After a week that was expected to be a bit calmer amid a rush of retail earnings announcements, worries over North Korea came prominently into the fore this past week.
On Wednesday, stocks modestly sold off after President Donald Trump said he would respond to threats from North Korea with “fire and fury.” On Thursday, these jitters turned into heavier selling, with the S&P 500 ultimately enduring its second-worst day of the year and snapping a streak of 58-straight days without a 1% loss.
As we noted, these streaks of low volatility being snapped with a down day do in time see the markets trade higher. And as Yahoo Finance’s Nicole Sinclair reported on Friday, stocks often do worse ahead of an armed conflict than when something actually breaks out. On this background, then, if North Korea worries are really going to take down the market, we’ll see the sell off before something happens.
This week was also a busy one for earnings, with the most notable reports leading to some huge sell-offs across the street. J.C. Penney (JCP) shares on Friday fell to an all-time low after earnings, dropping 16% to settled at $3.93. On Thursday, Macy’s (M) lost 10% after earnings.
On the tech side, losers included Snap Inc. (SNAP), which fell 14% after disappointing results and Blue Apron (APRN), which lost 17% on Thursday after earnings. Nvidia (NVDA), which has been a market leader this year, was also down 9% in the final two days of the week despite an earnings beat following results out after the bell on Thursday.
Walmart will of course be closely watched as the company’s fortunes have been tightly intertwined with the U.S. consumer and it’s ongoing efforts to challenge Amazon (AMZN) have garnered increasing media attention. Home Depot results will be tracked as a barometer of the U.S. housing market.
Also reporting earnings this week will be a slew of retail names including Coach (COH), TJ Maxx parent-company TJX (TJX), Target (TGT), L Brands (LB), Ross Stores (ROST), and Gap (GPS). Other notable earnings expected this week include Cisco (CSCO), Deere (DE), and Staples (SPLS).
- Monday: No major economic data releases scheduled.
- Tuesday: Import price index, July (+0.1% expected; -0.2% previously); Retail sales, July (+0.4% expected; -0.2% previously); Empire State manufacturing index, August (10 expected; 9.8 previously); Homebuilder sentiment, August (64 expected; 64 previously); Business inventories, June (+0.4% expected; 0.3% previously)
- Wednesday: Housing starts, July (+0.8% expected; +8.3% previously); Building permits, July (-2% expected; +7.4% previously); FOMC Minutes, July 26 statement
- Thursday: Initial jobless claims (240,000 expected; 244,000 previously); Philly Fed manufacturing index, August (19 expected; 19.5 previously); Industrial production, July (+0.3% expected; +0.4% previously)
- Friday: University of Michigan consumer sentiment, August (94 expected; 93.4 previously)
Markets are efficient, IPO edition
The two most talked-about initial public offerings this year have been Snap Inc. and Blue Apron.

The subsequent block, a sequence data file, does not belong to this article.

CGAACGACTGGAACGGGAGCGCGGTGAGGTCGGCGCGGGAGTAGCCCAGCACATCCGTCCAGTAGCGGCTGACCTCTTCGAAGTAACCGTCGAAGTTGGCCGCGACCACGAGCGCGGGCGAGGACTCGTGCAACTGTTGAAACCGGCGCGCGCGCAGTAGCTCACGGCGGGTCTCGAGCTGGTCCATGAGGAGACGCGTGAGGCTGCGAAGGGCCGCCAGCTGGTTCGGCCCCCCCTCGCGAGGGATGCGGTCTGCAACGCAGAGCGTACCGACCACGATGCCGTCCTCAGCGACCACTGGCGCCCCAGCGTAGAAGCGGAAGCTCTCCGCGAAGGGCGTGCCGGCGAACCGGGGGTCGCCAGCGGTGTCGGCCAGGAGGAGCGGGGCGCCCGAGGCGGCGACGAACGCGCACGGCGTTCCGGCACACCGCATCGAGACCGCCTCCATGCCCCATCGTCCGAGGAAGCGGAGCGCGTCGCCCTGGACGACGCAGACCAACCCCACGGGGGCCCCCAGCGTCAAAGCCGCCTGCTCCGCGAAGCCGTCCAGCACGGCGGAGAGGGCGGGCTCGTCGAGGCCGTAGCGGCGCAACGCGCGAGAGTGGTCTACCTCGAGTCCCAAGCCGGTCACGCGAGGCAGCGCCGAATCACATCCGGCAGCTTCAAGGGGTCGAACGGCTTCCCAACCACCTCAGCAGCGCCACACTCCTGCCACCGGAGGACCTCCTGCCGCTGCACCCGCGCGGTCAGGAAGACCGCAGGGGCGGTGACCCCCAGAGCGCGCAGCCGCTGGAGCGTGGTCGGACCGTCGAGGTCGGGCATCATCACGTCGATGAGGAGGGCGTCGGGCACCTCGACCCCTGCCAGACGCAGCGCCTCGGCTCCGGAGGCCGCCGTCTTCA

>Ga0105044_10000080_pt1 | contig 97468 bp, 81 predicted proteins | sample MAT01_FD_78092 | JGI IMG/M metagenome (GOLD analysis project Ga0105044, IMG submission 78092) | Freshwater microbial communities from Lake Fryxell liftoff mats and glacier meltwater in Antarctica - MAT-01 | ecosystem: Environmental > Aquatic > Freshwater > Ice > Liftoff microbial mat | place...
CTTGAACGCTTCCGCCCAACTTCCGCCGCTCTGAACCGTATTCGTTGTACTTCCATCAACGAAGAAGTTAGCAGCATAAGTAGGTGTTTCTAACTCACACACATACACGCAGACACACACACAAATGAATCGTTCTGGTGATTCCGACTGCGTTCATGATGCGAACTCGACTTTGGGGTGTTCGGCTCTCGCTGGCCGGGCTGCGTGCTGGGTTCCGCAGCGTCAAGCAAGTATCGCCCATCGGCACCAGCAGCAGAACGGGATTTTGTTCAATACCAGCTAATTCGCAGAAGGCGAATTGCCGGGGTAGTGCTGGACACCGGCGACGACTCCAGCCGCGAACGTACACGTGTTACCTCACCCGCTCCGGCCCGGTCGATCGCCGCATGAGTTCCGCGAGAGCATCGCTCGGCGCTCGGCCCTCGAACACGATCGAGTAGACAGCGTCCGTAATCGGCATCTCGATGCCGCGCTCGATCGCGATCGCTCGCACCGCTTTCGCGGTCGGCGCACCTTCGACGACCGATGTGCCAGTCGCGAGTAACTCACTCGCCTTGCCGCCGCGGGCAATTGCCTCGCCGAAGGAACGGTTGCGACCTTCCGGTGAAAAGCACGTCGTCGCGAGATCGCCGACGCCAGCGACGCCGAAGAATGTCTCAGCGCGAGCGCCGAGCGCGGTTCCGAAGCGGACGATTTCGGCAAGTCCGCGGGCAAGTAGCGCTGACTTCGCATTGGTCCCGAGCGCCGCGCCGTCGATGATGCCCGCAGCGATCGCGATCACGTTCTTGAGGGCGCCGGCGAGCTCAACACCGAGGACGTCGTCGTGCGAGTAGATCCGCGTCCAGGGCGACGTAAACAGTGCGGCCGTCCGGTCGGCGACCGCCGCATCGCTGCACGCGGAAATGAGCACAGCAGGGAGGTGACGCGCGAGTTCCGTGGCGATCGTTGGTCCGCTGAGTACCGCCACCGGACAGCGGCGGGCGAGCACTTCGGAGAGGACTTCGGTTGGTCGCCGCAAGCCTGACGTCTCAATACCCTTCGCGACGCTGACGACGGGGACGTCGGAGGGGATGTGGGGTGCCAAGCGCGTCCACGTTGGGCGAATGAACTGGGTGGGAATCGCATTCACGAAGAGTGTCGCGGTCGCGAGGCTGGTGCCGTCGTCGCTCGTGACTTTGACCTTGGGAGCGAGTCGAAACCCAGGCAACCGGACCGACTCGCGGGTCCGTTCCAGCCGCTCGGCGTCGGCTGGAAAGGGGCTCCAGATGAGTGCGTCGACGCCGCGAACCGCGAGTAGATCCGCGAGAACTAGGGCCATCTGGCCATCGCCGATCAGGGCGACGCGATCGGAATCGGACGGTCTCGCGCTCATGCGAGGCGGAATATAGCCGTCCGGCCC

These are two of the most well-known unicorns (or startups worth more than $1 billion) to emerge from the post-Facebook era — alongside other well known unicorns like Uber and Airbnb — and their debut was hotly anticipated amid both a tough VC and IPO environment.
Since going public, both companies have been flops.
And while we can discuss issues like Snap Inc.’s share structure — the publicly-traded issues of Snap are non-voting shares, giving these shareholders no representation on corporate governance issues — potentially impacting the firm, the company’s business is simply not growing at a pace the investment community finds acceptable.
Blue Apron, which reported its first results as a public company this week, is similarly facing issues with growing revenue per customer and also projected worse-than-expected earnings in the second half of the year.
Both stocks are now down more than 45% from where they traded during their debuts. The market, in other words, has sniffed these companies out.
We talk a lot at Yahoo Finance about the merits of passive investing, which is sort of just a catch-all for buying products that charge low fees and give you broad exposure to the stock market.
Warren Buffett, for instance, who wrote in latest letter to Berkshire Hathaway shareholders that, “Over the years, I’ve often been asked for investment advice, and in the process of answering I’ve learned a good deal about human behavior. My regular recommendation has been a low-cost S&P 500 index fund.”
Buffett’s reasoning is that unlike him, the average investor will be unable to beat the market. And, of course, this math is necessarily true — the market is the average of all investors’ performance minus fees.
This is, of course, an unsatisfying bit of guidance to give many investors who feel they not only must exert some kind of agency over their investment decisions but also think they must know things that are worth something. All your kids, for example, may be using Snapchat like crazy. Doesn’t that make the stock a buy?
But in a world where there are thousands of people and computers mining the billions of bits of available data spit out by financial statements, the chances the average investor at home with a good idea has an edge are not good at all.
Snapchat makes a really fun social media platform and Blue Apron is fun to make and tasty to eat. But these companies’ problems were sniffed out by the market from the start. The market’s view, in the end, was justified and, ultimately, proven to be efficient.
So it’s not the market’s seemingly random day-to-day fluctuations that proves its efficiency — it’s the way Snapchat and Blue Apron got punished that reminds us we probably don’t have an edge.
Myles Udland is a writer at Yahoo Finance. Follow him on Twitter @MylesUdland
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